WorldCom, Tyco, and others. Some degree of consensus emerged that greed on
                             the part of some corporate executives contributed to the fraudulent and
                             misleading financial reporting at the time. In fact, many in the media were
                             pointing to the proliferation of stock options as a primary form of compensation
                             as a culprit in fueling that greed. An episode of the PBS series Frontline argued
                             that not expensing the value of stock options contributed to the collapse of
Nearly 500 U.S.              Enron. For these reasons, renewed interest surfaced in requiring stock option
companies voluntarily        compensation to be reported in income statements. At least partly in response to
reported the fair value of   this public sentiment, Coca-Cola announced in 2007 that it would begin
stock options as an          reporting the fair value of its stock options as an expense. Perhaps seeing the
expense.
                             ―writing on the wall,‖ other companies soon followed suit. By the end of 2009,
                             nearly 500 firms were voluntarily expensing options.
                           Current Requirement to Expense. Emerging from the rekindled debate was
                           an FASB Standard that now requires fair value accounting for employee stock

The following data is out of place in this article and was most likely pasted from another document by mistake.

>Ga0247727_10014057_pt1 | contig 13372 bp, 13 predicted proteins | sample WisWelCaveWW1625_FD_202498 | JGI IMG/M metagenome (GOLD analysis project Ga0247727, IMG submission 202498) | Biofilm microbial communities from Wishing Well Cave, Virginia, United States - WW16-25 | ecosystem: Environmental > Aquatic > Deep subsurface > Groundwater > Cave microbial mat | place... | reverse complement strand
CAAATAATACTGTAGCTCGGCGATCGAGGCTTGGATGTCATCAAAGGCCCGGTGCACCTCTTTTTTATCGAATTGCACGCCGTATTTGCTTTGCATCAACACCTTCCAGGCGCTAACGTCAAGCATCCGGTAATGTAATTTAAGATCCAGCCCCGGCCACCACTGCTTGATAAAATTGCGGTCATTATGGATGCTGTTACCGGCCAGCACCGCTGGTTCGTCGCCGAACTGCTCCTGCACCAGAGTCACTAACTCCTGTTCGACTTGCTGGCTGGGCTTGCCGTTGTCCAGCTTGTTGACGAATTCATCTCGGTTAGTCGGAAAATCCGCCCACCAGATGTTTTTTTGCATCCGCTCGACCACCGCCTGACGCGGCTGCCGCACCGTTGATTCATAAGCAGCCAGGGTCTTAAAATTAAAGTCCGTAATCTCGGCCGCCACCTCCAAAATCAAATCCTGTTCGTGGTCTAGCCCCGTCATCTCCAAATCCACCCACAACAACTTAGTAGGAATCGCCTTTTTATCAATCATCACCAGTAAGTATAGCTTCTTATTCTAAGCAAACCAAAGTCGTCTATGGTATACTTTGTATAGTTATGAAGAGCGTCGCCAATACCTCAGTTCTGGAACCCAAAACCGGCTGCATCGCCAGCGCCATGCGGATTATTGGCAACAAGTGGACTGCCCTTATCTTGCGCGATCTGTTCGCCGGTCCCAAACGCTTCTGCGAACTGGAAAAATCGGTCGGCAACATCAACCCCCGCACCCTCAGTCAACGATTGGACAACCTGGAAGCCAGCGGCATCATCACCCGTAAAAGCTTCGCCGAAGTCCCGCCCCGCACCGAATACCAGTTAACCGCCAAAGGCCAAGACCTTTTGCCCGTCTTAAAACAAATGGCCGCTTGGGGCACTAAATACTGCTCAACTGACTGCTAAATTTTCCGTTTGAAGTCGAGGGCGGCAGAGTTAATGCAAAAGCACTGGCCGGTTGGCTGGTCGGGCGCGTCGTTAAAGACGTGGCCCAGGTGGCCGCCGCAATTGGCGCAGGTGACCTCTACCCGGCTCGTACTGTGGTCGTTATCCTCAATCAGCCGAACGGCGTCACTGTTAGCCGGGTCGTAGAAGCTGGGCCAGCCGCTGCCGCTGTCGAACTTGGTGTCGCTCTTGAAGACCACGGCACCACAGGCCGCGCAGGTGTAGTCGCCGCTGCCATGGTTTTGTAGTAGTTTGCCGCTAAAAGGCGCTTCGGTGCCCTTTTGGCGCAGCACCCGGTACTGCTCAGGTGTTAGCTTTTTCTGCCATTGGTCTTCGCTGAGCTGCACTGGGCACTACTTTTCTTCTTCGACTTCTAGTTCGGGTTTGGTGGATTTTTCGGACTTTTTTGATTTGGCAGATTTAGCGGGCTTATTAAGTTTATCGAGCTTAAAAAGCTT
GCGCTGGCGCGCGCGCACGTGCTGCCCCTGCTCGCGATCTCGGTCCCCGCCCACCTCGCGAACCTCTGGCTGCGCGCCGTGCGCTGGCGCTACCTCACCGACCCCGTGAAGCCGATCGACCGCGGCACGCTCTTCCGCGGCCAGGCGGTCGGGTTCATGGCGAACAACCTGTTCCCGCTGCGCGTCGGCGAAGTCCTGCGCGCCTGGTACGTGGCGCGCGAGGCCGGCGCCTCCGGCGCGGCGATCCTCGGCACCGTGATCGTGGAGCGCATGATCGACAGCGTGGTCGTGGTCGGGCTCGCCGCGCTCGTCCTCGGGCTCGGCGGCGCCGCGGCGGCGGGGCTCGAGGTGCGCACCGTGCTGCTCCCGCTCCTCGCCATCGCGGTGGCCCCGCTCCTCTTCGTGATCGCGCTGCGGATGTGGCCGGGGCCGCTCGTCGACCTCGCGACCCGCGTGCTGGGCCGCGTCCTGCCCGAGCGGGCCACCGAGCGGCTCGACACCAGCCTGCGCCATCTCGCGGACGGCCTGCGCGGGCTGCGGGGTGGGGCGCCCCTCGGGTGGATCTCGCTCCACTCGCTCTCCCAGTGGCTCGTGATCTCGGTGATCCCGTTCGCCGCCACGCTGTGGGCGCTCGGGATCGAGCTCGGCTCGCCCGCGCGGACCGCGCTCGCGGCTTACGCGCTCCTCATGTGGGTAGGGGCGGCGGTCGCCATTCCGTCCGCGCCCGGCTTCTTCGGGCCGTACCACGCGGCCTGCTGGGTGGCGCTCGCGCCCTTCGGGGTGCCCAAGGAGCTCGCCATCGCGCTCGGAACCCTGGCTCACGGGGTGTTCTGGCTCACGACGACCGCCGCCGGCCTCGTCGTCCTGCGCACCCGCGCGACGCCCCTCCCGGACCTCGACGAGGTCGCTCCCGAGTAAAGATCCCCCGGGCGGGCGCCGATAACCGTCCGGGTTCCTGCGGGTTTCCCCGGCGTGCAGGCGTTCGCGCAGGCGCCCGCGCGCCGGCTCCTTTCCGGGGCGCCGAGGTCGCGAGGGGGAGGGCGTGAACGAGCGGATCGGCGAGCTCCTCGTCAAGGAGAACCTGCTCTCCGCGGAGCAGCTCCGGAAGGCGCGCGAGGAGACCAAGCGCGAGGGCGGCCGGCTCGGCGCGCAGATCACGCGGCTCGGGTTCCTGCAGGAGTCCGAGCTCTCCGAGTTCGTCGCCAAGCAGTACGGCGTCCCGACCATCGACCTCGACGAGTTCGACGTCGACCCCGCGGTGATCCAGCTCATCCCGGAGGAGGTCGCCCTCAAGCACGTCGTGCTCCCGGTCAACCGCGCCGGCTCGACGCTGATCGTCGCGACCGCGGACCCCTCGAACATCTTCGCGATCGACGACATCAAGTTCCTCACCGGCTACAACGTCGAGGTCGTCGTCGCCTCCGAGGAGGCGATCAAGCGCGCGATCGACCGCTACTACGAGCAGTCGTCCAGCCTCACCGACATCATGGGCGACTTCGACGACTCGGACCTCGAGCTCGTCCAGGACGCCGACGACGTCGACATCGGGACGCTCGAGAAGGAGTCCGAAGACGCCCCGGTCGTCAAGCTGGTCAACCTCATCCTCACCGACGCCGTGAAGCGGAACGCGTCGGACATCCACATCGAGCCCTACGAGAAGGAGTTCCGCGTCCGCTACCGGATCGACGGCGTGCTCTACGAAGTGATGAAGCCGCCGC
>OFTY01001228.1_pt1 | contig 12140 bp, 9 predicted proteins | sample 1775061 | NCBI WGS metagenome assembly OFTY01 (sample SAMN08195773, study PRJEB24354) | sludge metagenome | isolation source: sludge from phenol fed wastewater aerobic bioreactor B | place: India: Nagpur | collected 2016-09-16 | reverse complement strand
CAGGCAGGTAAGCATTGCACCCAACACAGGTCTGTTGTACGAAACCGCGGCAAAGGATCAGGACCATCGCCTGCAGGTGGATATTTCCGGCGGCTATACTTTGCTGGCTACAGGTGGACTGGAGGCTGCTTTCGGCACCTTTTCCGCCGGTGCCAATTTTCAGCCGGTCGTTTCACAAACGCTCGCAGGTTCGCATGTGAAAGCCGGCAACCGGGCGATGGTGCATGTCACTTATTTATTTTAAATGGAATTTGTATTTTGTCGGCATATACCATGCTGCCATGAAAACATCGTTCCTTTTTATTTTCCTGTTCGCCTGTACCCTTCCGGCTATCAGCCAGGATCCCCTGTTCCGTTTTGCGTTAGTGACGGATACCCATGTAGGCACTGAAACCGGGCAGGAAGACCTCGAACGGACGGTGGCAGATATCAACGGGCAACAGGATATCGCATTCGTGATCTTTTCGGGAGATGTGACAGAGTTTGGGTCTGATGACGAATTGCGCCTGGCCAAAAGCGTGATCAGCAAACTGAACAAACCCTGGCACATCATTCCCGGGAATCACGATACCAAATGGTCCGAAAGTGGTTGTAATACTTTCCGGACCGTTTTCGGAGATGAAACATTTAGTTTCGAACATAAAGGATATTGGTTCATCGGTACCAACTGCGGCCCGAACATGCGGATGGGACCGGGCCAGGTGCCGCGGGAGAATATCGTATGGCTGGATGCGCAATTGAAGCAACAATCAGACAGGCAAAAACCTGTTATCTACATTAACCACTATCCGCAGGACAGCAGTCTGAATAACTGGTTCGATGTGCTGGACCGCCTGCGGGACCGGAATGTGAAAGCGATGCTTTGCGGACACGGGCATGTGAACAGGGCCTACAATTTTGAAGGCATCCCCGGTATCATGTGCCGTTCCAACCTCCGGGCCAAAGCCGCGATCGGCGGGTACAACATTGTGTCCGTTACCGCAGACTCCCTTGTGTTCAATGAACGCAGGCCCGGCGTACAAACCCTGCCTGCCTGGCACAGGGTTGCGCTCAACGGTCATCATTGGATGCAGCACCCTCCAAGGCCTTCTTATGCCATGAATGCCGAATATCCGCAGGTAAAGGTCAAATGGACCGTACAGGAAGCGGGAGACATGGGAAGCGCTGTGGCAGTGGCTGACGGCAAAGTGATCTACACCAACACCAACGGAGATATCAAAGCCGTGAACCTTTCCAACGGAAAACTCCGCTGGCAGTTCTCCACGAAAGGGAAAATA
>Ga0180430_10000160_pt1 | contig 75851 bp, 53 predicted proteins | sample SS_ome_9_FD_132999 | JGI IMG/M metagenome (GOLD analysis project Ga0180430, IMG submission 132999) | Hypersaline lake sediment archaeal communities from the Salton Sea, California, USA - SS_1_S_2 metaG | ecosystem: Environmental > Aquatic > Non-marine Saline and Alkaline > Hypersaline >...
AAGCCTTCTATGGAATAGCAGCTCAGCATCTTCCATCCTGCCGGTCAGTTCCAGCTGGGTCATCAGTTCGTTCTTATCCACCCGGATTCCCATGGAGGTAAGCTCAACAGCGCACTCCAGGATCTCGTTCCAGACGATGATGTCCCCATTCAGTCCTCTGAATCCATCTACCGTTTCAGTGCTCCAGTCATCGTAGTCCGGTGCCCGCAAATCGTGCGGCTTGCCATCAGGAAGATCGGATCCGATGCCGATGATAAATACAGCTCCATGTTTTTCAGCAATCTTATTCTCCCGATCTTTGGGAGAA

An FASB Standard now       options, eliminating altogether the intrinsic value approach. As you might
compels companies to       expect, the proposal did not come without opposition. Many of the same groups
record the value of        that successfully blocked the FASB from enacting a similar requirement in 1995
options in their income    led the opposition. Not surprisingly, at the forefront of the resistance were the
statements.                high-tech companies that extensively use stock options as a primary form of
                           compensating employees and thus are most susceptible to a reduction in
                           reported earnings when that compensation is included in income statements.
Mandatory expensing of
                           For illustration, consider Apple Computer’s earnings for the 12 months ending
stock options generally
causes lower net income,
                           March 27, 2009. Reported net income of $179 million would have been only
but the effect varies from $56 million, or 69% less, if the Standard had been in effect then.
company to company.            It’s important to note that the way we account for stock options has no effect
                           whatsoever on cash flows, only on whether the value of stock options is
                           included among expenses. This is not to say that companies haven’t altered
We’ve witnessed a          their compensation strategies. Already, we have seen a shift in the way some
discernable shift in the   companies compensate their employees. Partly due to the negative connotation
way executives are         that has become associated with executive stock options and partly due to the
compensated – fewer
                           stock market decline of recent years that caused millions of options to become
options, more stock
awards and bonuses.        worthless, we’ve seen fewer options and more bonuses and restricted stock
                           awards. For its fiscal year ending June 30, 2009, for instance, technology
                           company JDS Uniphase awarded stock options to employees worth only 11% of
                           the $1.25 billion value of its 2006options. Now let’s examine the way stock
                           options are accounted for now.

                          Fair value is estimated at the grant date using an option-pricing model that
                          considers the exercise price and expected term of the option, the current market
                          price of the underlying stock and its expected volatility, expected dividends, and